Cities: VR review (Quest)

Cities: VR is a virtual reality take on the popular citybuilding franchise that is Cities: Skylines. It’s exclusive to the Oculus Quest 2, and was developed by the VR specialists at Fast Travel Games. Here’s our review.

The arrival of the Quest 2 headset came with a number of surprising announcements – games that we didn’t think were due for a stab at mobile/wireless VR already, like Medal of Honor and Resident Evil 4. Cities: VR definitely fits into that category as well, as the game that it’s based on can struggle to keep up on even a decent gaming PC and it doesn’t feature a very motion controller-friendly UI as well. This isn’t Cities: Skylines though, so you’ll have to go into this one with a bit of an open mind.

If you look at Cities: VR beyond a surface level, then you’ll quickly realize that it features a lot of the simulation mechanics that made the PC original so popular. This makes the game feel like a genuine Cities game despite some obvious differences – most of which have no doubt been made for technical reasons. While the PC version features visually impressive natural disasters, those aren’t here – and the landscape is a little less dynamic as well in terms of your ability to sculpt it to your liking.

cities vr2

For the same reason, the game map is also quite a bit smaller, but the core remains the same – a blank slate on which you plot your roads, buildings and services. Once people move in, you’ll also need to balance their happiness with a need to make a profit, or your expansion will come to a standstill. This involves managing taxes, utilities and even educational options for your population, so Cities: VR definitely has many of the trimmings of a full-fledged city builder inside a VR package, which is impressive in its own right as it brings a lot of depth and replayability to a platform that used to be known for more casual and gimmicky experiences.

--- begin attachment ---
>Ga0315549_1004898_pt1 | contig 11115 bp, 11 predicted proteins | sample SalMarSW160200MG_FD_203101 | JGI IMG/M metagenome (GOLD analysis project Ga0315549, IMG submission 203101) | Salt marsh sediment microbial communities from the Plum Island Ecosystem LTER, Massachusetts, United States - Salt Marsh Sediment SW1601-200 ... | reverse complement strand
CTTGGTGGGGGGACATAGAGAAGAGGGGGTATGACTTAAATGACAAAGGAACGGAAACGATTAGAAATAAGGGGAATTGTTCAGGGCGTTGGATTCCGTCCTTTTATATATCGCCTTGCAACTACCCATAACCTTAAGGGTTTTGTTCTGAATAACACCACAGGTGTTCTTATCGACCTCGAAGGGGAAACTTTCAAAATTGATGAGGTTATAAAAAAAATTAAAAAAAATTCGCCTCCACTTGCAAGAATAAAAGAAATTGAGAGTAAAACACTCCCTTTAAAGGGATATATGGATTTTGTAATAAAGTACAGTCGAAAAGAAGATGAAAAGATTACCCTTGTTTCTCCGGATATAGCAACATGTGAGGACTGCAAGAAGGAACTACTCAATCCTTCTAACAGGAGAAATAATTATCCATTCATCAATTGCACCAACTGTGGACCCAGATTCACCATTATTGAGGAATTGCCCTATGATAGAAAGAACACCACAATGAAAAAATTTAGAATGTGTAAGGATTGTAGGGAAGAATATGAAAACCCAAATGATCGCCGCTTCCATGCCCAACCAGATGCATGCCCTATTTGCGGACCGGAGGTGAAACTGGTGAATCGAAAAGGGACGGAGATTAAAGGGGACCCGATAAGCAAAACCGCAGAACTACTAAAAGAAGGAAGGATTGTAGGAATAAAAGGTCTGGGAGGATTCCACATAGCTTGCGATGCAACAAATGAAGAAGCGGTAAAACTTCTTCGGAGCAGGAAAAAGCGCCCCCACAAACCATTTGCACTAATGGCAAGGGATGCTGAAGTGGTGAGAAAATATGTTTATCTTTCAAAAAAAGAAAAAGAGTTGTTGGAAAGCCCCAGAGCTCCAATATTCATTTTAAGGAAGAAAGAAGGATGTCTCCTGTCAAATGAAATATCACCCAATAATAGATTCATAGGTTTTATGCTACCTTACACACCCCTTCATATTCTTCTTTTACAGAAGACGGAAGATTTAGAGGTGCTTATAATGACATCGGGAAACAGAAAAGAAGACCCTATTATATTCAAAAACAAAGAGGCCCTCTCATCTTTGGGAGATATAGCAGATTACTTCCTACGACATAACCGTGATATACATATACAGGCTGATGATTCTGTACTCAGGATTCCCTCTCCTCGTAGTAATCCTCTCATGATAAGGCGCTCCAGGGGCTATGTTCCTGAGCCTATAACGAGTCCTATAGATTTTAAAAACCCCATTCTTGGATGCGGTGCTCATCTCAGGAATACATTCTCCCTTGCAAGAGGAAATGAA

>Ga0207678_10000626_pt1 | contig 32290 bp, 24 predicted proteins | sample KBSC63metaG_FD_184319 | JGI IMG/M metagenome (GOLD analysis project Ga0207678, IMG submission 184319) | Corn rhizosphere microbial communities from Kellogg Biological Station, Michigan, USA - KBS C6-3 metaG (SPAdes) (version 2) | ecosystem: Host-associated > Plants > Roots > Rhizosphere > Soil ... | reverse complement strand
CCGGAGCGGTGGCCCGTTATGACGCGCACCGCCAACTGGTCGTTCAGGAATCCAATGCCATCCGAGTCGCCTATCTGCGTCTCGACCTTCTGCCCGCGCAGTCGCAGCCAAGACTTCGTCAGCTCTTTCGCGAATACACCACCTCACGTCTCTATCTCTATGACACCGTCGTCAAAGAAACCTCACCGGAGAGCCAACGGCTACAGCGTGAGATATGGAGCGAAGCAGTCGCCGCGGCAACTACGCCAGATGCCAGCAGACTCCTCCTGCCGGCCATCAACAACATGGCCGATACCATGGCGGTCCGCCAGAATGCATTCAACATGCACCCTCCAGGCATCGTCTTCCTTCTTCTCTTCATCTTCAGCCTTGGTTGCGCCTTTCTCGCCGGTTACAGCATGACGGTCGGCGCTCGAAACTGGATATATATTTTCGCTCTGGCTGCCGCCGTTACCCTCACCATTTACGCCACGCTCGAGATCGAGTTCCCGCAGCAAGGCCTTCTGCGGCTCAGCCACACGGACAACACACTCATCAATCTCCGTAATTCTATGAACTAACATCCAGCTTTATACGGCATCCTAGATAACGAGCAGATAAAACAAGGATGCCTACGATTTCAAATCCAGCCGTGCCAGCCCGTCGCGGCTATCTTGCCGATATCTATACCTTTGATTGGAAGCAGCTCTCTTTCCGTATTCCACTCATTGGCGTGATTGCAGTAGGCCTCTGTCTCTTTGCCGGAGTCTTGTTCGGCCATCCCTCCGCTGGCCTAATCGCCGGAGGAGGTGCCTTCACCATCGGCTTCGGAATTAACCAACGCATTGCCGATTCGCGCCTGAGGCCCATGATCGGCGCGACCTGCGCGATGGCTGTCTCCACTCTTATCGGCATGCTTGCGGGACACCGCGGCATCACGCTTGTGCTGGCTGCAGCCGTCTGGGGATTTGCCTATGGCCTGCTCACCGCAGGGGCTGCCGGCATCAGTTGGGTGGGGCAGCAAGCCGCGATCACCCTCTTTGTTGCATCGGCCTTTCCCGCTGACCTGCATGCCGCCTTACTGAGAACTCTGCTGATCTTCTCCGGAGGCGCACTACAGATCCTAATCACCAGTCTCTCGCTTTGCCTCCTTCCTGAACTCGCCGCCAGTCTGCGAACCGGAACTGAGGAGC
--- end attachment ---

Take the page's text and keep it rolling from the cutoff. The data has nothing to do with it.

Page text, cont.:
But while the scope is impressive, the visuals are not. Despite this being a Quest 2 exclusive that won’t run on an original Quest, there are quite a few issues. You’ll notice a lot of textures that pop into and out of the screen when you’re not zoomed in on the action, and that’s with an already heavily reduced texture quality. This makes buildings look rather plain, and the heavily reduced lighting and shadow effects are also noticeable. Of course it doesn’t help to use the PC version as a benchmark and we try not to, but even when you completely ignore Skylines these are issues that hurt the experience. A Cities game thrives when you start to feel your city come alive, and the VR adaptation struggles to do this for the player.

cities vr3

And while you can try to not compare Cities: VR to Cities: Skylines, it helps the gameplay experience if you’re familiar with the PC game, simply because the tutorials in Cities: VR aren’t in-depth enough to let you use everything that the game has to offer without a bit of trial and error. That means it’s smart to make use of the game’s manual (!) save option regularly, which is also smart because you can make mistakes because of a somewhat unwieldy control scheme and UI – which uses floating menus that feel like a PC layout ported to VR rather than something native to the platform.

We definitely still had fun playing Cities: VR, as we enjoy the multi-faceted approach to city building that Skylines offers and Fast Travel has managed to carry that over to a VR environment very well. The whole package feels a little like a proof of concept though, make for a platform that’s not quite ready for it yet. If you’re looking for a great city builder then this won’t replace Cities: Skylines, but it’s an admirable take on the genre in VR despite its shortcomings.

Score: 6.7/10

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